Within a few years of taking up the bass, Stavi began to perform. He began when he was 16, performing with school friends, but his first professional performances came shortly after he met a man who was to become a friend and remain one of the influential people in Stavi's life saxophonist Gilad Atzmon
. "My real professional performances were at the age of 17." Says Stavi. "It was at that age when I met Atzmon and started playing with him. Today, more than twenty years later we are still playing together and I am so happy about it. When I met Atzmon, he was already an established musician in Israel and I was a young boy that was just about to finish high school. It was Atmon's guitarist at the time, Yossi Levy, who was on the jury at my music final recital exam in high school that heard me and recommended me to Atzmon. My first gig with Atzmon, with our band Spiel, was at the Red Sea Jazz Festival." This is a four day jazz festival held in Eilat, Israel featuring jam sessions, workshops and concerts. Stavi continues, "It was a dream come true for me to play on a big stage with incredible musicians in a big international festival. I will never forget it. After that I played a lot in the Israeli jazz scene and also took part in some rock productions and worked with Israeli singers. However, I always wanted to go away from Israel and live in Europe and at the age of twenty-one, I finally did it." When he plays, Stavi says it is difficult to put into words how he feels. but says he will try. He says, "For me, music is about communication between you and yourself, you and the other musicians, you and the audience and you and the music. There could be lots of emotions involved. In general I feel great playing music. It is an incredible feeling to play and communicate with people. When I perform I get a very special buzz which I only feel when playing. When it really happens, when the music grooves, when the communication between the musicians and the audience really works, it is so great. In these moments I feel that something beyond 'us' is happening. Some people call it spiritual. You can give it all sorts of names. What is clear is that the music itself takes over and we, the musicians, become its channel. We don't need to do it but more like let it happen and enjoy the moment."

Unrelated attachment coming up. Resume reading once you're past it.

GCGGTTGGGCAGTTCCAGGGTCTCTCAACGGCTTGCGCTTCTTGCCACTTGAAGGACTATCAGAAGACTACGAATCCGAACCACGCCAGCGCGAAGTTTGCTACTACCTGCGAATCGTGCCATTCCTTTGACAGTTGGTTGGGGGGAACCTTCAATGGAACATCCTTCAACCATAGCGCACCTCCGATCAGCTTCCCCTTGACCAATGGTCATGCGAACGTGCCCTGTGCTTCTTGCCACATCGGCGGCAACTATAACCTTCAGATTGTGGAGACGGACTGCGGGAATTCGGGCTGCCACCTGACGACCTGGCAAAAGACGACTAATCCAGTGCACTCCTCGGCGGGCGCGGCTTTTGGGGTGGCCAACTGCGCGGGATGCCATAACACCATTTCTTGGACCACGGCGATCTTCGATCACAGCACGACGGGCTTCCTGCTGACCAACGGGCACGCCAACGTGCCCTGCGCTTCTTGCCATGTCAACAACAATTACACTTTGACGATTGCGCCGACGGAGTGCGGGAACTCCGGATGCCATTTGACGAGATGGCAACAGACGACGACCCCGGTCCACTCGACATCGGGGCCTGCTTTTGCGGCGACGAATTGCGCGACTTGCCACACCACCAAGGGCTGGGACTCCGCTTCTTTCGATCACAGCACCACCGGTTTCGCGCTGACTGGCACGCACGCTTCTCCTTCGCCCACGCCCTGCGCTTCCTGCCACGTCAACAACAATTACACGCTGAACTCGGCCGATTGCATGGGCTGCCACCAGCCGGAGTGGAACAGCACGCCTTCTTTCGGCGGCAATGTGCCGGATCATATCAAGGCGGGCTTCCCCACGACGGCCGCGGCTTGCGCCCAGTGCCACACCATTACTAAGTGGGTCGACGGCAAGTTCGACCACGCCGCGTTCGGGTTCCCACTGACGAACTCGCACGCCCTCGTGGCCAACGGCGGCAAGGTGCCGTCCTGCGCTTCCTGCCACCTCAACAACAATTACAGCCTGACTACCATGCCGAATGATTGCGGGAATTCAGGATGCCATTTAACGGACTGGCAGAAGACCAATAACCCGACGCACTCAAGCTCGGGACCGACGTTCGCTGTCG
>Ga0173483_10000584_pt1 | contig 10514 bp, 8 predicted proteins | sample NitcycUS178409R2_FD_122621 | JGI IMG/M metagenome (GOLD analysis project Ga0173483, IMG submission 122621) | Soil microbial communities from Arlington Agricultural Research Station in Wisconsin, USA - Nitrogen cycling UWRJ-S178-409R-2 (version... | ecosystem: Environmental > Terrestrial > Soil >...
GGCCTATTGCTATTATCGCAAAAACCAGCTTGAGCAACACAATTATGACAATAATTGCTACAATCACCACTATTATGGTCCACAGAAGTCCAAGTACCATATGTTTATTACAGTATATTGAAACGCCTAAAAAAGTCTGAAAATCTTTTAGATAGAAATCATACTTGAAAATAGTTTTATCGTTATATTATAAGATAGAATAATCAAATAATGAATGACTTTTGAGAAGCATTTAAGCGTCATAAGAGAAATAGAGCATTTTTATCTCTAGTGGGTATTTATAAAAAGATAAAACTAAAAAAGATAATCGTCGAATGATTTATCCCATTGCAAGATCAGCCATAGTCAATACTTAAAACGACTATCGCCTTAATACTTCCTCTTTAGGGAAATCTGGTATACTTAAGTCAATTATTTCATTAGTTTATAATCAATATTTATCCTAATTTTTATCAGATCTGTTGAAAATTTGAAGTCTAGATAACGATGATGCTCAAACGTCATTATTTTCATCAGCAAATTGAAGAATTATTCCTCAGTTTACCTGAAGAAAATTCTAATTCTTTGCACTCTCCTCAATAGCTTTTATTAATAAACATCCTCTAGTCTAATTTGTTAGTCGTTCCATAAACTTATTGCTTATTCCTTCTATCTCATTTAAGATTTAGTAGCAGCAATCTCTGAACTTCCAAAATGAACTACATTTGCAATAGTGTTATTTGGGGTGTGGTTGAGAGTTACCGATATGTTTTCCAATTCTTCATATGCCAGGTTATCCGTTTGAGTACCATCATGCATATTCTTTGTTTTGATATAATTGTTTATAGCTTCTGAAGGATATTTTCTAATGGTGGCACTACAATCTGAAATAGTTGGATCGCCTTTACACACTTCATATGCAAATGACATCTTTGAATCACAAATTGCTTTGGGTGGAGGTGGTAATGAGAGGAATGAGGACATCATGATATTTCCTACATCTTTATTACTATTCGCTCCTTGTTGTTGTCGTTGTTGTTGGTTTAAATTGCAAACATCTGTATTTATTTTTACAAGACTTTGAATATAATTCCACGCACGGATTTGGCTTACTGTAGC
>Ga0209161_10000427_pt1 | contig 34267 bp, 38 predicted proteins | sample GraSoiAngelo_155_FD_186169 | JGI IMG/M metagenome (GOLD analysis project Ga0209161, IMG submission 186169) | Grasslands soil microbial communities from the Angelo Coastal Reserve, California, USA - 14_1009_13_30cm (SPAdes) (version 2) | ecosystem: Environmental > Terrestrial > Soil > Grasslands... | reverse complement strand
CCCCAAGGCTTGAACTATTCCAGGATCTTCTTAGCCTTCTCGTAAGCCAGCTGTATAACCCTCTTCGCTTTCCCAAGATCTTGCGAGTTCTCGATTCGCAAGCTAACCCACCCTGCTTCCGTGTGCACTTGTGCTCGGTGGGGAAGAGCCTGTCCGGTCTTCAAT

Now that we had touched on the spiritual side, I asked Stavi about his take on lifeif he had a philosophy. He said, "Well, that's a serious question. I guess that 'live and let live' is quite a basic thing. I wish more people would connect to that. I try to be positive about life and about music. It is not always the easiest thing but I guess it is the better option. I believe that life without art and therefore obviously music is not really worth living. I think that music is an incredible gift that we, musicians and music lovers, can enjoy endlessly. I believe in love, peace and communication. I think that if people would communicate more with each other the world would be a better place to live in. When it comes to music, I think that more than anything, our aim as musicians is to create beauty. I believe that we should find the way to express ourselves and play what we feel and what sounds best to us, and at the same time connect to the audience, excite them, give them a good time and something to enjoy. After all, art is there for us to enjoy and celebrate."
Stavi has played all over the world and in all sorts of venues, from tiny jazz clubs in rural parts of Britain to large concert halls. I asked him where the most appreciative audiences were. Stavi says, "I really can't complain at all and must say that I have been playing to great audiences in the UK and abroad for many years. I believe that there is no bad audience, but sometimes the artist is not good enough. I think that if you give a good show the audience responds. I'm not trying to be diplomatic here. I have really experienced great audiences in the UK, Europe, Asia and America. If you really push me I would say that audiences in Germany and Japan might just come in first place.